The Design for a New Plane Has the Potential to Cross the Atlantic in 3-And-A-Half Hours

Boom Supersonic

On February 7th, 1996, the Concorde hypersonic jet made the journey from JFK to Heathrow airports in just 2 hours, 52 minutes, and 59 seconds. Unfortunately, that plane shut down and made it last flight on October 24, 2003.

An airline company called Boom Supersonic is touting a design for a new aircraft that it hopes will be able to cross the Atlantic Ocean from New York to London in only three-and-a-half hours.

The company hopes the Overture will be the first economically and environmentally sustainable supersonic plane in the world.

The plane hasn’t been built yet but the model is the result of millions of hours of simulated software designs, dozens of evaluations, and multiple wind tunnel tests.

The plan calls for the Overture to carry between 65 and 80 passengers and that it would fly at twice the speed of today’s major airliners.

The famous Concorde jet flew at supersonic speeds between 1976 and 2003 until it was halted because of low demand, high costs, and multiple accidents.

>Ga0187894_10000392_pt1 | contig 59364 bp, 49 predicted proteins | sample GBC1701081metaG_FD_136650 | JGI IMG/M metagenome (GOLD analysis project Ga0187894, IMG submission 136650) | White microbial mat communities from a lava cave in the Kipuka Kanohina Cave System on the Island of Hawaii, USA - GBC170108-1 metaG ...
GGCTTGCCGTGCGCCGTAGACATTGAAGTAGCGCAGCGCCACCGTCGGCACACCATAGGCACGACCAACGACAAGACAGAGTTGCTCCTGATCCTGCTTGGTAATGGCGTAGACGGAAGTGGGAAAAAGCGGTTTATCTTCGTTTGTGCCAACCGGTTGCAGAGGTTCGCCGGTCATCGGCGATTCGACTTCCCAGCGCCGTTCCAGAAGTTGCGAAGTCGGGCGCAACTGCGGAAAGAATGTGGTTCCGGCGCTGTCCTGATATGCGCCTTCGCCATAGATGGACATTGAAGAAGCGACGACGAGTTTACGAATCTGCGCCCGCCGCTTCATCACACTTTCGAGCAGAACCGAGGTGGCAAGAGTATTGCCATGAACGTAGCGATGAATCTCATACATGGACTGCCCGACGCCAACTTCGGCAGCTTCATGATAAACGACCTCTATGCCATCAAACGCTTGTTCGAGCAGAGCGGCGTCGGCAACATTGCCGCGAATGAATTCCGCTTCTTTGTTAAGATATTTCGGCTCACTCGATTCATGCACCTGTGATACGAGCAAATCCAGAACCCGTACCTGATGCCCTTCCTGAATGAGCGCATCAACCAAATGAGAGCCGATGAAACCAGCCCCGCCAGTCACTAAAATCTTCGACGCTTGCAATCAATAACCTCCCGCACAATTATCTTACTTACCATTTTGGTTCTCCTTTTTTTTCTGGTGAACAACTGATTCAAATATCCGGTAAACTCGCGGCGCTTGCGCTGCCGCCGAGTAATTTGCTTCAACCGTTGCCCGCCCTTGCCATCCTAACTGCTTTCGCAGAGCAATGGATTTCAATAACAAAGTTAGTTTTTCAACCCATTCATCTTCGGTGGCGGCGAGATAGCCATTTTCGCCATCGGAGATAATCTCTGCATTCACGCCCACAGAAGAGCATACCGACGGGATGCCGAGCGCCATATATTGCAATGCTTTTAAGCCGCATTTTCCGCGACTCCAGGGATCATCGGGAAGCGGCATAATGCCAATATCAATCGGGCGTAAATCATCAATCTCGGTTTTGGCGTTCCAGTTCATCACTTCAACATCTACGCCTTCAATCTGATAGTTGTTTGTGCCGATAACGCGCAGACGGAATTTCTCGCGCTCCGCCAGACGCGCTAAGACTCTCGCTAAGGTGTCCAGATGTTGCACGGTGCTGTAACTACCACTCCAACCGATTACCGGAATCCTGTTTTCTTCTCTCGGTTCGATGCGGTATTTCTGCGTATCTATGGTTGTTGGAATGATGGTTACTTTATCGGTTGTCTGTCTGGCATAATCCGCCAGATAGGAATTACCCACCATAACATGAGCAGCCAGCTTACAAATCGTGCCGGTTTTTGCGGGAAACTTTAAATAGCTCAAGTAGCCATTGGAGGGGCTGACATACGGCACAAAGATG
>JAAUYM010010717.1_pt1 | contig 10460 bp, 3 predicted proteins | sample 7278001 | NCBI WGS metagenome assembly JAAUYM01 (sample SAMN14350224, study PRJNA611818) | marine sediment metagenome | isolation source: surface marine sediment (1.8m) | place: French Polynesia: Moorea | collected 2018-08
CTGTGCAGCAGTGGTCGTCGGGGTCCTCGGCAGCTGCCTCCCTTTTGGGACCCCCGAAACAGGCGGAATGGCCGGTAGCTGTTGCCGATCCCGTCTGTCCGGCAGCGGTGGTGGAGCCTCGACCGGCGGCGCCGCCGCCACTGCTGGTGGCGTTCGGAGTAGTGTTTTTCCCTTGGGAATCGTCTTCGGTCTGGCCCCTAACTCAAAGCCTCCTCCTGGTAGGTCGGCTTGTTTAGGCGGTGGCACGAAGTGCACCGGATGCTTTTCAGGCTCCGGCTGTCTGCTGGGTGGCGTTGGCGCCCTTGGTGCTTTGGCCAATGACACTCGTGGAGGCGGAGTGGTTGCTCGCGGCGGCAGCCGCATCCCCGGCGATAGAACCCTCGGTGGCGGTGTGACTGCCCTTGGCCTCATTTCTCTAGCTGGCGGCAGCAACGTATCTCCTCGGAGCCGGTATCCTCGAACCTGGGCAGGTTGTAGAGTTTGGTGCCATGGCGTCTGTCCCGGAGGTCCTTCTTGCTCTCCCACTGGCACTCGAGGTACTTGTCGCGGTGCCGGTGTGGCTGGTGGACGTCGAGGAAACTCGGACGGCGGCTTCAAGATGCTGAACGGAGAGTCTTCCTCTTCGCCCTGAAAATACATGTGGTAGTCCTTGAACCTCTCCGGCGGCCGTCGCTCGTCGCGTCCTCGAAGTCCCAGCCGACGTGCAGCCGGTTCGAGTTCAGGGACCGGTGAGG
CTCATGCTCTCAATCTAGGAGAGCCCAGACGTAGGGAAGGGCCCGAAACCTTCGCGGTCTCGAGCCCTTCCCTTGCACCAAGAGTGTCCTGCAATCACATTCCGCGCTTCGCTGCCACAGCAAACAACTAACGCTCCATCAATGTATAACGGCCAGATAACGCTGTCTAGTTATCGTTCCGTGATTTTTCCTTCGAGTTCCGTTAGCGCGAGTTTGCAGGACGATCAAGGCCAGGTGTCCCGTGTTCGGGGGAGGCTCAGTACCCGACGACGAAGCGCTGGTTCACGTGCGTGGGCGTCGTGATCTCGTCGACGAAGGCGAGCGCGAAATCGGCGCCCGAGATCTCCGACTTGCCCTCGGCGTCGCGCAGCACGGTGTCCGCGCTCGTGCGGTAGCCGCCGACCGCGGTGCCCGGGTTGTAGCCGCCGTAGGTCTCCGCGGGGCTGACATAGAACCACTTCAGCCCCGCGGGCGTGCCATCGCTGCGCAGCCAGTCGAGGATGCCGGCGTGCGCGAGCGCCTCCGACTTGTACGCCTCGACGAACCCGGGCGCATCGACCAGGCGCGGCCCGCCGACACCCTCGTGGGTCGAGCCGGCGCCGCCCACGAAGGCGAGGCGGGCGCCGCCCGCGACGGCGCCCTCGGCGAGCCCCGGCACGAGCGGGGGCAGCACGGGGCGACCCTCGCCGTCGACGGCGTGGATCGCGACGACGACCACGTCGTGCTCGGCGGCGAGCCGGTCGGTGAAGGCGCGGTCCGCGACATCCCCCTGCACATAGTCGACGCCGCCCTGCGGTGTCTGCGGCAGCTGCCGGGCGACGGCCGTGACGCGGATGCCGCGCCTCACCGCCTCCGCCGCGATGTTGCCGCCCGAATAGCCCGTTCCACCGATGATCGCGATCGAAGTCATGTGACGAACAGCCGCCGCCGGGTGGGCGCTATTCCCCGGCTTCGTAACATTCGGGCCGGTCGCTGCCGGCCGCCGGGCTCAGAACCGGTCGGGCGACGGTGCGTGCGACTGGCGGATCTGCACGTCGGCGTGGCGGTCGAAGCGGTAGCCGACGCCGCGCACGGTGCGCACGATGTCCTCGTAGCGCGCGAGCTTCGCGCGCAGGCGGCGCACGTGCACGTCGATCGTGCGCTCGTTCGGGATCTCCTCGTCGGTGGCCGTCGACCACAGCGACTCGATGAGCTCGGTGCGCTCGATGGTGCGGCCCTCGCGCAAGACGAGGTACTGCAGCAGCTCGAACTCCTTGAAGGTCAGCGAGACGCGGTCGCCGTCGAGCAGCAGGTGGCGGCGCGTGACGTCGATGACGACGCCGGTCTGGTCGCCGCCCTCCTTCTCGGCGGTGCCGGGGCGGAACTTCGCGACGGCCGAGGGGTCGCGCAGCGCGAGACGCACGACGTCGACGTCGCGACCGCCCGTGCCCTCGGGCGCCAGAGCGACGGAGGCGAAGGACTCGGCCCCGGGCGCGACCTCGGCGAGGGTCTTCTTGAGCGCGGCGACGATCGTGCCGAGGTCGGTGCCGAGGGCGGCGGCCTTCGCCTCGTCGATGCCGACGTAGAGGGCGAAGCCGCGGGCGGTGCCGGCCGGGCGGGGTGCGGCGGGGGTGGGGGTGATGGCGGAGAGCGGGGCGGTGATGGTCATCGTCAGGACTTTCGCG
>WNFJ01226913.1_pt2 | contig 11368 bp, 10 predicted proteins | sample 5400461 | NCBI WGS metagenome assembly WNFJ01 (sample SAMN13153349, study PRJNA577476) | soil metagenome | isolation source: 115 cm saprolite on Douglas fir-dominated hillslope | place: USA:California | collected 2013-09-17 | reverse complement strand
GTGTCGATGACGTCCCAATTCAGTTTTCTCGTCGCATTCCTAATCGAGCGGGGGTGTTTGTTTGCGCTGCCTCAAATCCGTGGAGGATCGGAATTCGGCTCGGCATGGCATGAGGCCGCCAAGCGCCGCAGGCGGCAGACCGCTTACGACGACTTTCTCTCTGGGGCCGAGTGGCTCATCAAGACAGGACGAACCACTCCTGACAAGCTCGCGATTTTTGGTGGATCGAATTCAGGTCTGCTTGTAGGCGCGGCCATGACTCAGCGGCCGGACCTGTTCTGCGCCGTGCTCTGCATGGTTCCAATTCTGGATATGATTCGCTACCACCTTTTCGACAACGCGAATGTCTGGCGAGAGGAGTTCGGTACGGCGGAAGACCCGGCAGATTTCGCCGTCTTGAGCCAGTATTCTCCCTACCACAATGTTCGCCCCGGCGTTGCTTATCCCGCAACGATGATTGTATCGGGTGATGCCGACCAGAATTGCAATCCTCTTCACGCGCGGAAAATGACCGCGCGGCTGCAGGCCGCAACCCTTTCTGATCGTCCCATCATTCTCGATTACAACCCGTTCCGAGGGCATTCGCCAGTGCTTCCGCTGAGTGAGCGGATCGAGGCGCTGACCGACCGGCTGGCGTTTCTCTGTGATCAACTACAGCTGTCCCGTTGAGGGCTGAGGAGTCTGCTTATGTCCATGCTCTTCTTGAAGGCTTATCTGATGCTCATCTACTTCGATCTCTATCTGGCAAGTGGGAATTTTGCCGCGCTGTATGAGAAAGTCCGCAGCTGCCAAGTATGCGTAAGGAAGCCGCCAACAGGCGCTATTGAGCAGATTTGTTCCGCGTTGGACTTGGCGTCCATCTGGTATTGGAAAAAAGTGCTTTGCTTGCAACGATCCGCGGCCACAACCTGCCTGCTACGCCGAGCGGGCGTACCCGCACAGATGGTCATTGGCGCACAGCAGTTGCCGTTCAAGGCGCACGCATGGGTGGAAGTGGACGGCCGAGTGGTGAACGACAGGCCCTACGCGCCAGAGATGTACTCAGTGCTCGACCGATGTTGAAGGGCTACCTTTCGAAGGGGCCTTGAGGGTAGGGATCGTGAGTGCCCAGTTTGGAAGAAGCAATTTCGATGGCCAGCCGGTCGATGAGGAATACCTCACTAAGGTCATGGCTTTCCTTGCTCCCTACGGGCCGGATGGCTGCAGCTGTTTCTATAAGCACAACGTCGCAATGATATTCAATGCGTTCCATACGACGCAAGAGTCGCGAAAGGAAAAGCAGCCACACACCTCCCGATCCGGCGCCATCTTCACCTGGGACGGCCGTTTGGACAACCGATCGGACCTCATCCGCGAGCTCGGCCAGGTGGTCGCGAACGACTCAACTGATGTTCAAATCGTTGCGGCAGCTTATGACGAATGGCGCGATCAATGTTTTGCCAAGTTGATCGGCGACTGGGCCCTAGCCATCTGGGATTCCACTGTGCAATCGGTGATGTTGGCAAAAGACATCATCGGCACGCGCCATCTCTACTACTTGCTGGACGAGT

But the folks at Boom Supersonic think the time is right for a return to flying commercially at supersonic speed. One big difference from the Concorde is that the Overture was designed specifically to be environmentally friendly.

Blake Scholl, founder, and CEO of Boom Supersonic said, “Aviation has not seen a giant leap in decades. Overture is revolutionary in its design, and it will fundamentally change how we think about distance.”

The company has secured $60 million in funding through a 3-year partnership with the U.S. Air Force and they hope to start production in their factory in Greensboro, North Carolina, in 2024.

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